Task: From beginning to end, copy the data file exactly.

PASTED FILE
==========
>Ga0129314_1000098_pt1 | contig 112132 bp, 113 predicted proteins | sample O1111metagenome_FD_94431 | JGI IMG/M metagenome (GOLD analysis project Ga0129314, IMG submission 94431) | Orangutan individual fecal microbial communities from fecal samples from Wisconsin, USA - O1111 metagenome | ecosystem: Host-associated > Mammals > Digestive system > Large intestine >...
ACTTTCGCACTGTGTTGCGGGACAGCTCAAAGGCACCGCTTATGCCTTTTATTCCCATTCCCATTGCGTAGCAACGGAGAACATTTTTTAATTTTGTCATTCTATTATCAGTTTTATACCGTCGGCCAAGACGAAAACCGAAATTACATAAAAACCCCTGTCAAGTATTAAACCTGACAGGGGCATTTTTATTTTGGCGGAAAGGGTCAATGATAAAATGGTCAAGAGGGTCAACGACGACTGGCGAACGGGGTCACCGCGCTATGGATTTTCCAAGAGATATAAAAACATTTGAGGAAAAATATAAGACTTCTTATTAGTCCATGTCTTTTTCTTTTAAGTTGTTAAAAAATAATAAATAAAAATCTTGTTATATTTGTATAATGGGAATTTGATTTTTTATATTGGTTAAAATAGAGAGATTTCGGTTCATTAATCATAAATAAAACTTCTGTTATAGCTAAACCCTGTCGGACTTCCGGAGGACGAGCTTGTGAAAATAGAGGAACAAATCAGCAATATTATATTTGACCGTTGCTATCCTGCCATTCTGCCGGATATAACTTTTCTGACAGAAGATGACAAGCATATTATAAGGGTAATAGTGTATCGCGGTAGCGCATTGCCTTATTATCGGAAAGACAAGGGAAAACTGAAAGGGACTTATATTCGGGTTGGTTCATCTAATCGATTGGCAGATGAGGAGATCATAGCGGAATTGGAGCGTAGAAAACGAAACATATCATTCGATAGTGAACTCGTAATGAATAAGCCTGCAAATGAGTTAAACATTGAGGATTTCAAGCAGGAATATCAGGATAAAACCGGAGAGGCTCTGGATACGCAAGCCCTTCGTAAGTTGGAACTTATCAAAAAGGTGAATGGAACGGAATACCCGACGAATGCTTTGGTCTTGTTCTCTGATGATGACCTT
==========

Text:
>Ga0129314_1000098_pt1 | contig 112132 bp, 113 predicted proteins | sample O1111metagenome_FD_94431 | JGI IMG/M metagenome (GOLD analysis project Ga0129314, IMG submission 94431) | Orangutan individual fecal microbial communities from fecal samples from Wisconsin, USA - O1111 metagenome | ecosystem: Host-associated > Mammals > Digestive system > Large intestine >...
ACTTTCGCACTGTGTTGCGGGACAGCTCAAAGGCACCGCTTATGCCTTTTATTCCCATTCCCATTGCGTAGCAACGGAGAACATTTTTTAATTTTGTCATTCTATTATCAGTTTTATACCGTCGGCCAAGACGAAAACCGAAATTACATAAAAACCCCTGTCAAGTATTAAACCTGACAGGGGCATTTTTATTTTGGCGGAAAGGGTCAATGATAAAATGGTCAAGAGGGTCAACGACGACTGGCGAACGGGGTCACCGCGCTATGGATTTTCCAAGAGATATAAAAACATTTGAGGAAAAATATAAGACTTCTTATTAGTCCATGTCTTTTTCTTTTAAGTTGTTAAAAAATAATAAATAAAAATCTTGTTATATTTGTATAATGGGAATTTGATTTTTTATATTGGTTAAAATAGAGAGATTTCGGTTCATTAATCATAAATAAAACTTCTGTTATAGCTAAACCCTGTCGGACTTCCGGAGGACGAGCTTGTGAAAATAGAGGAACAAATCAGCAATATTATATTTGACCGTTGCTATCCTGCCATTCTGCCGGATATAACTTTTCTGACAGAAGATGACAAGCATATTATAAGGGTAATAGTGTATCGCGGTAGCGCATTGCCTTATTATCGGAAAGACAAGGGAAAACTGAAAGGGACTTATATTCGGGTTGGTTCATCTAATCGATTGGCAGATGAGGAGATCATAGCGGAATTGGAGCGTAGAAAACGAAACATATCATTCGATAGTGAACTCGTAATGAATAAGCCTGCAAATGAGTTAAACATTGAGGATTTCAAGCAGGAATATCAGGATAAAACCGGAGAGGCTCTGGATACGCAAGCCCTTCGTAAGTTGGAACTTATCAAAAAGGTGAATGGAACGGAATACCCGACGAATGCTTTGGTCTTGTTCTCTGATGATGACCTT